Growing up, my family and I would venture away on road trips regularly. But I don’t quite remember going anywhere too too far. But maybe the trips did seem far at the time. The concept of time and distance to the little me was probably far more than what it actually was. With the constant whines of “Are we there yet?” “How much longer?” “I’m going to throw up.” “I’m bored.” I am sure time seemed to drag on forever to my parents as well. My fondest memories from the road trips I’ve been dragged to have got to be the food indulging moments. After having gone through the endless hours of ear popping, being bored, being hungry, being cranky, being car sick, eating time was the saving grace of it all. Food was kept in a large red Igloo ice box, one that had been with us through the years of torturous-memorable-good times.
In the earlier days, my family never ate out during road trips. Everything we brought was kept in the ice box, and whatever did not fit was kept in the fridge of our RV (for some reason, we relied more on the ice box than the fridge…maybe because the fridge acted flaky sometimes and required more maintenance). Our usual road trip food included kimchi jjigae (kimchi stew), galbi, ddukguk (rice cake soup), tuna sandwiches, and ramen. The mountains were one of our most frequently visited destinations. I don’t know why, but to me, food always tasted so good in cold mountain air. From a young age, it was all about food. ( #foodieintraining ) Many of my fondest memories in life have some kind of yummy eating involved.
During the road trips in my adult years, I mostly ate out on the open roads. So it was all about relying on finding the nearest McDonald’s on the highway, getting stale sandwiches at gas stations, or if lucky, finding a random yet decent mom and pop hole in the wall joint. We’d rely on these types of foods to keep nourished until a restaurant of choice was to be found.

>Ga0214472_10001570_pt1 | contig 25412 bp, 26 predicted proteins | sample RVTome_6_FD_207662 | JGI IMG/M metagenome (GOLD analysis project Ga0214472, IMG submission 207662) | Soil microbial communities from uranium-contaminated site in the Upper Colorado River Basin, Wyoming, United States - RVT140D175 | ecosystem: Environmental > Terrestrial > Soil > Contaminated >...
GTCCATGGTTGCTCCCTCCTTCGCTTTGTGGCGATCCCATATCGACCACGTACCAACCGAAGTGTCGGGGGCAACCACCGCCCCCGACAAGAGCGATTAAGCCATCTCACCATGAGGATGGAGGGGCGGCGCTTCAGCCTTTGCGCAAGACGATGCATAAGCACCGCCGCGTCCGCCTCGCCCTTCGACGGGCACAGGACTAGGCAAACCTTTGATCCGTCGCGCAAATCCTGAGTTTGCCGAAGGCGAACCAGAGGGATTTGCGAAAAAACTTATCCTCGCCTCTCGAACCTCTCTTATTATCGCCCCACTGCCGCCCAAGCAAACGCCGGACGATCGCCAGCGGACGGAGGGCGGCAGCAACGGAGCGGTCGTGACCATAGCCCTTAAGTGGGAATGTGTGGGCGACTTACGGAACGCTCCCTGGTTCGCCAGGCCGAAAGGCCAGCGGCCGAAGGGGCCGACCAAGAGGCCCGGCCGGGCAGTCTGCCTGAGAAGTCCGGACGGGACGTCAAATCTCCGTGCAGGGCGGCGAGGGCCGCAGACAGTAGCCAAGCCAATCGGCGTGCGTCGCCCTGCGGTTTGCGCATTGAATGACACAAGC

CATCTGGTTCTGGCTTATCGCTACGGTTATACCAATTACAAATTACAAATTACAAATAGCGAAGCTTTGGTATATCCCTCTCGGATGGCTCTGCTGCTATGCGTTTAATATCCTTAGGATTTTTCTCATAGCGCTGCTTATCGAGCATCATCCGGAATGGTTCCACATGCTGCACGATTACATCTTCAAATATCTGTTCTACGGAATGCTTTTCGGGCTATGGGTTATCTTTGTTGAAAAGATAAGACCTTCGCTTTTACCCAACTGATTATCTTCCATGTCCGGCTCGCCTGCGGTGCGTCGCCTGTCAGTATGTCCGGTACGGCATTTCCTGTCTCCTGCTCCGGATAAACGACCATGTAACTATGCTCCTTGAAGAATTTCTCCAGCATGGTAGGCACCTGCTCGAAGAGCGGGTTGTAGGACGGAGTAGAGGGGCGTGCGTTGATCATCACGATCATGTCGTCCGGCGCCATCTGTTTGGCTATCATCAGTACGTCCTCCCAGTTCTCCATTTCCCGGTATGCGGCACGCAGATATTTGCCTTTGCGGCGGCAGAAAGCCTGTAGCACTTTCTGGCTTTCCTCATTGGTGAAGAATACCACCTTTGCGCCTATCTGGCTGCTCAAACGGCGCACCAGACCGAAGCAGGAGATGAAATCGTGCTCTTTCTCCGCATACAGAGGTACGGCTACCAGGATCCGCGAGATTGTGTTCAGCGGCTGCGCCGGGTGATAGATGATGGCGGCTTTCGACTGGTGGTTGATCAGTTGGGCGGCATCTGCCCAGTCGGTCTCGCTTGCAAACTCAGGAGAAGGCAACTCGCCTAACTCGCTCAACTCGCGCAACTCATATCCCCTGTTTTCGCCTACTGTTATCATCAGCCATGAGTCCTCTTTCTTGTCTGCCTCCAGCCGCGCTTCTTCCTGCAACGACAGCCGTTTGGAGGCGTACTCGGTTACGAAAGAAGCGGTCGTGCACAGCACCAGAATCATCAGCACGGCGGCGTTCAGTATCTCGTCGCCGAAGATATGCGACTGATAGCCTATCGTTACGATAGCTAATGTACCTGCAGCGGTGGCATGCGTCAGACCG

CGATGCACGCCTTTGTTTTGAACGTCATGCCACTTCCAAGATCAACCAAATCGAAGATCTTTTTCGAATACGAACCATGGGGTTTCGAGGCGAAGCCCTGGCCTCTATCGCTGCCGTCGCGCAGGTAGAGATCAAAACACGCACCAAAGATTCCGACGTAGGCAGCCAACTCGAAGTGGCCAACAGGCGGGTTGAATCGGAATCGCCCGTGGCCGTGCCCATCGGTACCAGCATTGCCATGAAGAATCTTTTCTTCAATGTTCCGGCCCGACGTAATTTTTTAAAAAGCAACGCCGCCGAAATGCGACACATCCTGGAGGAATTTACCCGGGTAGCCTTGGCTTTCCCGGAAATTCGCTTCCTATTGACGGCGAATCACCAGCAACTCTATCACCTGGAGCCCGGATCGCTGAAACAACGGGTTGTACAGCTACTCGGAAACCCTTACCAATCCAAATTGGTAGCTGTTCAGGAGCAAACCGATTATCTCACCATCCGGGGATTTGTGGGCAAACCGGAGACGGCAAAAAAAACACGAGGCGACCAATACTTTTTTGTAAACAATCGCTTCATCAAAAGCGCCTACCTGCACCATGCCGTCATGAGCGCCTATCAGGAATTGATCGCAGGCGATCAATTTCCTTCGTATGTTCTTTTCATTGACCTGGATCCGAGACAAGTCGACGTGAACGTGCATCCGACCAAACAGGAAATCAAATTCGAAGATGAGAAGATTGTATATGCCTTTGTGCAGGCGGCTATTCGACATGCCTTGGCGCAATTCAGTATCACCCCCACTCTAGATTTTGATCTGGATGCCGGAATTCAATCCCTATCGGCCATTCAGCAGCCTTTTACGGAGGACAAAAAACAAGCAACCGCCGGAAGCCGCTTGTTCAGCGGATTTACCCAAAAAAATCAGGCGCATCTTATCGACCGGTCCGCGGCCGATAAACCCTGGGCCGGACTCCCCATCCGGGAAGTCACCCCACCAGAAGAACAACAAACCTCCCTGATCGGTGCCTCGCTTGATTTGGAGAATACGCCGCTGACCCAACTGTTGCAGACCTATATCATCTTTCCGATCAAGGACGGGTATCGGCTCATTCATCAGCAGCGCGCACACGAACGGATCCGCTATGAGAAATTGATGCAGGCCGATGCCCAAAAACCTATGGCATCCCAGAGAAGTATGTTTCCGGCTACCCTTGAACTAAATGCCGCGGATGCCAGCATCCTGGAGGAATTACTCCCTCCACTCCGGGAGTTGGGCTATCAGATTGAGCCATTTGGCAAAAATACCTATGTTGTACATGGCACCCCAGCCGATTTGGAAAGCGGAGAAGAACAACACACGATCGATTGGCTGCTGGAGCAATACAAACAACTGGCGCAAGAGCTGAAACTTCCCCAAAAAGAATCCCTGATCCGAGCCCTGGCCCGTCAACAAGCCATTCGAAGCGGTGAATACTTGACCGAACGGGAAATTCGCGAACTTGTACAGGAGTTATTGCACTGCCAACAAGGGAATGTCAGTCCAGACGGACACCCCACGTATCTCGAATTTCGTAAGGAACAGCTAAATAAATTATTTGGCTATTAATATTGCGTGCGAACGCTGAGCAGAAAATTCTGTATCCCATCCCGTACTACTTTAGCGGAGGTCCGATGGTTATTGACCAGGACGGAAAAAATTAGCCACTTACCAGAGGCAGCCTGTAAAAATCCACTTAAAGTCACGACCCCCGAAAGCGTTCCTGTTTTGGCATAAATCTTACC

In my recent road trip to Utah, I was on the road for four days. I knew I didn’t want to eat out for every single meal for every single day. And venturing into a place where decent Korean food would be scarce would make me crave it even more. If I go on too long without Korean food, I just don’t feel regular. The most exciting part about the trip was the food planning and eating on the road.
Other than a medium sized suitcase, a tote bag, and a couple of purses, the rest of my luggage comprised of eating related items, which made up about 75% of what I was bringing. I was determined to not suffer through not eating well on this trip.
|Three ice boxes, a burner, a couple of bags and a box filled with eating/cooking related items.|